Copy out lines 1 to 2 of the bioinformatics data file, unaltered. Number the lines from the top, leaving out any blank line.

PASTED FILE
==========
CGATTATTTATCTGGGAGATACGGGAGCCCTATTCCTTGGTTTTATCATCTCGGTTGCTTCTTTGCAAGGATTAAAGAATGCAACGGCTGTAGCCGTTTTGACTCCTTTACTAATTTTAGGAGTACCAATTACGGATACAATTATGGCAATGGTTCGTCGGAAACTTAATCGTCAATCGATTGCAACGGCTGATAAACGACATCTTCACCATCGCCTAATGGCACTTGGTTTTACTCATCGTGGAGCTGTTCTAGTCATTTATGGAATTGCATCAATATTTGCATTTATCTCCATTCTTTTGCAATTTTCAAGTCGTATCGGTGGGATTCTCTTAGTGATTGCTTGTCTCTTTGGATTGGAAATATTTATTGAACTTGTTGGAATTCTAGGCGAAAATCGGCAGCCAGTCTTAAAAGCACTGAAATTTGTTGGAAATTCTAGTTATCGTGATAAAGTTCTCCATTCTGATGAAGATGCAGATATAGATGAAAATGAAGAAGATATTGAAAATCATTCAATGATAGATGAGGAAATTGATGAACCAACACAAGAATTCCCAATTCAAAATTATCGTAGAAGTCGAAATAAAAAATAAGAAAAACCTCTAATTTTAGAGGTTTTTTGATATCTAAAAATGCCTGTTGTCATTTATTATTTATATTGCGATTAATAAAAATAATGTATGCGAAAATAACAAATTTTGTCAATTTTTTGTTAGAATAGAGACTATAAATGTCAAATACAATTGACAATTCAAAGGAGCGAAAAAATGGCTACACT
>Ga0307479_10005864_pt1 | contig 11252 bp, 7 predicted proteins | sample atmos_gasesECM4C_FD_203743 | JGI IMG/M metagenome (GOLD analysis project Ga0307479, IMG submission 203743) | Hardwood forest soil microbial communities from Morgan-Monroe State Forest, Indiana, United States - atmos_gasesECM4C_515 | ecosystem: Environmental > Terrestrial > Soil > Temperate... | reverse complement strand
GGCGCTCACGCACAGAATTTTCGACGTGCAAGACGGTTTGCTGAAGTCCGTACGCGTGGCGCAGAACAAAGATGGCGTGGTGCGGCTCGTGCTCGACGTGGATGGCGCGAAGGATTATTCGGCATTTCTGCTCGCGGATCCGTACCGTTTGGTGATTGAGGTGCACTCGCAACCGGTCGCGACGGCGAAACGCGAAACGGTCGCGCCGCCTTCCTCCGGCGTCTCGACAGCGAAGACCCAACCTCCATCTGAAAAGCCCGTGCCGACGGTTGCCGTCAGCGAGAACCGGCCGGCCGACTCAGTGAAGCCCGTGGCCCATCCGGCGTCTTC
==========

CGATTATTTATCTGGGAGATACGGGAGCCCTATTCCTTGGTTTTATCATCTCGGTTGCTTCTTTGCAAGGATTAAAGAATGCAACGGCTGTAGCCGTTTTGACTCCTTTACTAATTTTAGGAGTACCAATTACGGATACAATTATGGCAATGGTTCGTCGGAAACTTAATCGTCAATCGATTGCAACGGCTGATAAACGACATCTTCACCATCGCCTAATGGCACTTGGTTTTACTCATCGTGGAGCTGTTCTAGTCATTTATGGAATTGCATCAATATTTGCATTTATCTCCATTCTTTTGCAATTTTCAAGTCGTATCGGTGGGATTCTCTTAGTGATTGCTTGTCTCTTTGGATTGGAAATATTTATTGAACTTGTTGGAATTCTAGGCGAAAATCGGCAGCCAGTCTTAAAAGCACTGAAATTTGTTGGAAATTCTAGTTATCGTGATAAAGTTCTCCATTCTGATGAAGATGCAGATATAGATGAAAATGAAGAAGATATTGAAAATCATTCAATGATAGATGAGGAAATTGATGAACCAACACAAGAATTCCCAATTCAAAATTATCGTAGAAGTCGAAATAAAAAATAAGAAAAACCTCTAATTTTAGAGGTTTTTTGATATCTAAAAATGCCTGTTGTCATTTATTATTTATATTGCGATTAATAAAAATAATGTATGCGAAAATAACAAATTTTGTCAATTTTTTGTTAGAATAGAGACTATAAATGTCAAATACAATTGACAATTCAAAGGAGCGAAAAAATGGCTACACT
>Ga0307479_10005864_pt1 | contig 11252 bp, 7 predicted proteins | sample atmos_gasesECM4C_FD_203743 | JGI IMG/M metagenome (GOLD analysis project Ga0307479, IMG submission 203743) | Hardwood forest soil microbial communities from Morgan-Monroe State Forest, Indiana, United States - atmos_gasesECM4C_515 | ecosystem: Environmental > Terrestrial > Soil > Temperate... | reverse complement strand